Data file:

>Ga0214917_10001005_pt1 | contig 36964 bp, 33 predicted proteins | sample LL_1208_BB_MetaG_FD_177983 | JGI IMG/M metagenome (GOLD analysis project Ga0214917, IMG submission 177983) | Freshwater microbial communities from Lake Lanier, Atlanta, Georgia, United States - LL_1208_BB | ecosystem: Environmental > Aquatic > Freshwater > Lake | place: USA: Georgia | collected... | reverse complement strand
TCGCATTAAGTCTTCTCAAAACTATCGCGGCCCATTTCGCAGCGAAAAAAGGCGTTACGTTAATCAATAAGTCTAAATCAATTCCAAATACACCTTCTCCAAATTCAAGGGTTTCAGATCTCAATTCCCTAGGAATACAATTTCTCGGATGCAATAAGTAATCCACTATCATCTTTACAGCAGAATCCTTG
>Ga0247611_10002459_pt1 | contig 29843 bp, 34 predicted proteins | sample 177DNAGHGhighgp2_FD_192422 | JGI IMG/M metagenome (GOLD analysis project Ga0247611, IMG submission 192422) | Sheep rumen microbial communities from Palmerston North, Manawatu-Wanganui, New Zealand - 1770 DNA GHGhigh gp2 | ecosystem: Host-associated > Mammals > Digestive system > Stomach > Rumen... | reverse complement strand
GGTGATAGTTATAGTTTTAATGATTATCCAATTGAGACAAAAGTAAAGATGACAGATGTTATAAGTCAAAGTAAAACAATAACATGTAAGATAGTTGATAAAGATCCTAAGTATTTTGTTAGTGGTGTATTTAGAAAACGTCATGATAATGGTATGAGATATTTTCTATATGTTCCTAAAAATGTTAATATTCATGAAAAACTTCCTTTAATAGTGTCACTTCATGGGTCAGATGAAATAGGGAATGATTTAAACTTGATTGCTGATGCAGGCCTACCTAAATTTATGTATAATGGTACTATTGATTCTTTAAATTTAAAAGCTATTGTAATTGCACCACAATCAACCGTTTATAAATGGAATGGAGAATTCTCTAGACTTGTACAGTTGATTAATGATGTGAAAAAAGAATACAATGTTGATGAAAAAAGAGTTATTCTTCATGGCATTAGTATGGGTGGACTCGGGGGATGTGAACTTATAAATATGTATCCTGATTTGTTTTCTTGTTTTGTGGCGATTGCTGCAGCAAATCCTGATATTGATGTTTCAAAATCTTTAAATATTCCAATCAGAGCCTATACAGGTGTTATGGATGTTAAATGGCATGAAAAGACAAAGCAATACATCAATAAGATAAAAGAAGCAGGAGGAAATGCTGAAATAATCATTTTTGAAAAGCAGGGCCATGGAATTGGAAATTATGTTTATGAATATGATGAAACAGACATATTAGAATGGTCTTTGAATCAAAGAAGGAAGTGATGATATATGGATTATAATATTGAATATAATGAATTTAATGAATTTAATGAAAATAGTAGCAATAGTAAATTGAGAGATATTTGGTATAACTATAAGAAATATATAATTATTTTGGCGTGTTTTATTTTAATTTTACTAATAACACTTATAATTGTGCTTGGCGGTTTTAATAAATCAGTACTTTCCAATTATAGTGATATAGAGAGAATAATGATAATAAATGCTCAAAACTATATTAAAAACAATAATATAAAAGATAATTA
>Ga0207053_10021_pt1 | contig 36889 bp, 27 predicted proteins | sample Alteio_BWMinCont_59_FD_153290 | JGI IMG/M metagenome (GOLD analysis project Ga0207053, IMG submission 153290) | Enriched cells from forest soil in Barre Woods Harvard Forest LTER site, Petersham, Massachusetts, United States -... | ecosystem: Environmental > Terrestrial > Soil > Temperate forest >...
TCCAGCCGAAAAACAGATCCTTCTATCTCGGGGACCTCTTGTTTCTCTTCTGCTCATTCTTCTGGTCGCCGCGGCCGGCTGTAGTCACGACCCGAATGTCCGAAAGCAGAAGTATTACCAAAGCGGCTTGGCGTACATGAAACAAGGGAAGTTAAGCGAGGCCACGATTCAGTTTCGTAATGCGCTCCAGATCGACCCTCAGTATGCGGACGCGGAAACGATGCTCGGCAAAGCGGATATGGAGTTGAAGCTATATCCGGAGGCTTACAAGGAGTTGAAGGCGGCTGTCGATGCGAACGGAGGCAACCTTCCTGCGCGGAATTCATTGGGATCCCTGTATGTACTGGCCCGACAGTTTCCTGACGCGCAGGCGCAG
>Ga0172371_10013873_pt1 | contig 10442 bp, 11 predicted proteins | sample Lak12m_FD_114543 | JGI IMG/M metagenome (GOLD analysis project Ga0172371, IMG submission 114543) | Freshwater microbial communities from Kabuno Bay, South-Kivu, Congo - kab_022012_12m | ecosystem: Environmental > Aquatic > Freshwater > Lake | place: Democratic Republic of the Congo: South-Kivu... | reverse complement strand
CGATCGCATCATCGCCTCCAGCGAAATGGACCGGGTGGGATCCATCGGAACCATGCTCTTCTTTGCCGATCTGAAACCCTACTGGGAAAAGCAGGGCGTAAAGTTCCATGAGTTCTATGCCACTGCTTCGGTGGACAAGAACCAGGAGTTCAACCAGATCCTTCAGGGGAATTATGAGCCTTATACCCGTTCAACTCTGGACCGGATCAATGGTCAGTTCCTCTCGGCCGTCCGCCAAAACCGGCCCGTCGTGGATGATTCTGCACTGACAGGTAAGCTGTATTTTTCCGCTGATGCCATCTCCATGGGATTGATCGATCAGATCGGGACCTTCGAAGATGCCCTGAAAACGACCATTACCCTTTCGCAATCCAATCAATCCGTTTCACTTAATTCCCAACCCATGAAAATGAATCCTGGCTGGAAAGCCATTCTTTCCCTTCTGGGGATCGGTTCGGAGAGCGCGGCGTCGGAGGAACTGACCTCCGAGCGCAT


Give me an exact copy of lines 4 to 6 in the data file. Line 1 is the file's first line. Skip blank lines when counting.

GGTGATAGTTATAGTTTTAATGATTATCCAATTGAGACAAAAGTAAAGATGACAGATGTTATAAGTCAAAGTAAAACAATAACATGTAAGATAGTTGATAAAGATCCTAAGTATTTTGTTAGTGGTGTATTTAGAAAACGTCATGATAATGGTATGAGATATTTTCTATATGTTCCTAAAAATGTTAATATTCATGAAAAACTTCCTTTAATAGTGTCACTTCATGGGTCAGATGAAATAGGGAATGATTTAAACTTGATTGCTGATGCAGGCCTACCTAAATTTATGTATAATGGTACTATTGATTCTTTAAATTTAAAAGCTATTGTAATTGCACCACAATCAACCGTTTATAAATGGAATGGAGAATTCTCTAGACTTGTACAGTTGATTAATGATGTGAAAAAAGAATACAATGTTGATGAAAAAAGAGTTATTCTTCATGGCATTAGTATGGGTGGACTCGGGGGATGTGAACTTATAAATATGTATCCTGATTTGTTTTCTTGTTTTGTGGCGATTGCTGCAGCAAATCCTGATATTGATGTTTCAAAATCTTTAAATATTCCAATCAGAGCCTATACAGGTGTTATGGATGTTAAATGGCATGAAAAGACAAAGCAATACATCAATAAGATAAAAGAAGCAGGAGGAAATGCTGAAATAATCATTTTTGAAAAGCAGGGCCATGGAATTGGAAATTATGTTTATGAATATGATGAAACAGACATATTAGAATGGTCTTTGAATCAAAGAAGGAAGTGATGATATATGGATTATAATATTGAATATAATGAATTTAATGAATTTAATGAAAATAGTAGCAATAGTAAATTGAGAGATATTTGGTATAACTATAAGAAATATATAATTATTTTGGCGTGTTTTATTTTAATTTTACTAATAACACTTATAATTGTGCTTGGCGGTTTTAATAAATCAGTACTTTCCAATTATAGTGATATAGAGAGAATAATGATAATAAATGCTCAAAACTATATTAAAAACAATAATATAAAAGATAATTA
>Ga0207053_10021_pt1 | contig 36889 bp, 27 predicted proteins | sample Alteio_BWMinCont_59_FD_153290 | JGI IMG/M metagenome (GOLD analysis project Ga0207053, IMG submission 153290) | Enriched cells from forest soil in Barre Woods Harvard Forest LTER site, Petersham, Massachusetts, United States -... | ecosystem: Environmental > Terrestrial > Soil > Temperate forest >...
TCCAGCCGAAAAACAGATCCTTCTATCTCGGGGACCTCTTGTTTCTCTTCTGCTCATTCTTCTGGTCGCCGCGGCCGGCTGTAGTCACGACCCGAATGTCCGAAAGCAGAAGTATTACCAAAGCGGCTTGGCGTACATGAAACAAGGGAAGTTAAGCGAGGCCACGATTCAGTTTCGTAATGCGCTCCAGATCGACCCTCAGTATGCGGACGCGGAAACGATGCTCGGCAAAGCGGATATGGAGTTGAAGCTATATCCGGAGGCTTACAAGGAGTTGAAGGCGGCTGTCGATGCGAACGGAGGCAACCTTCCTGCGCGGAATTCATTGGGATCCCTGTATGTACTGGCCCGACAGTTTCCTGACGCGCAGGCGCAG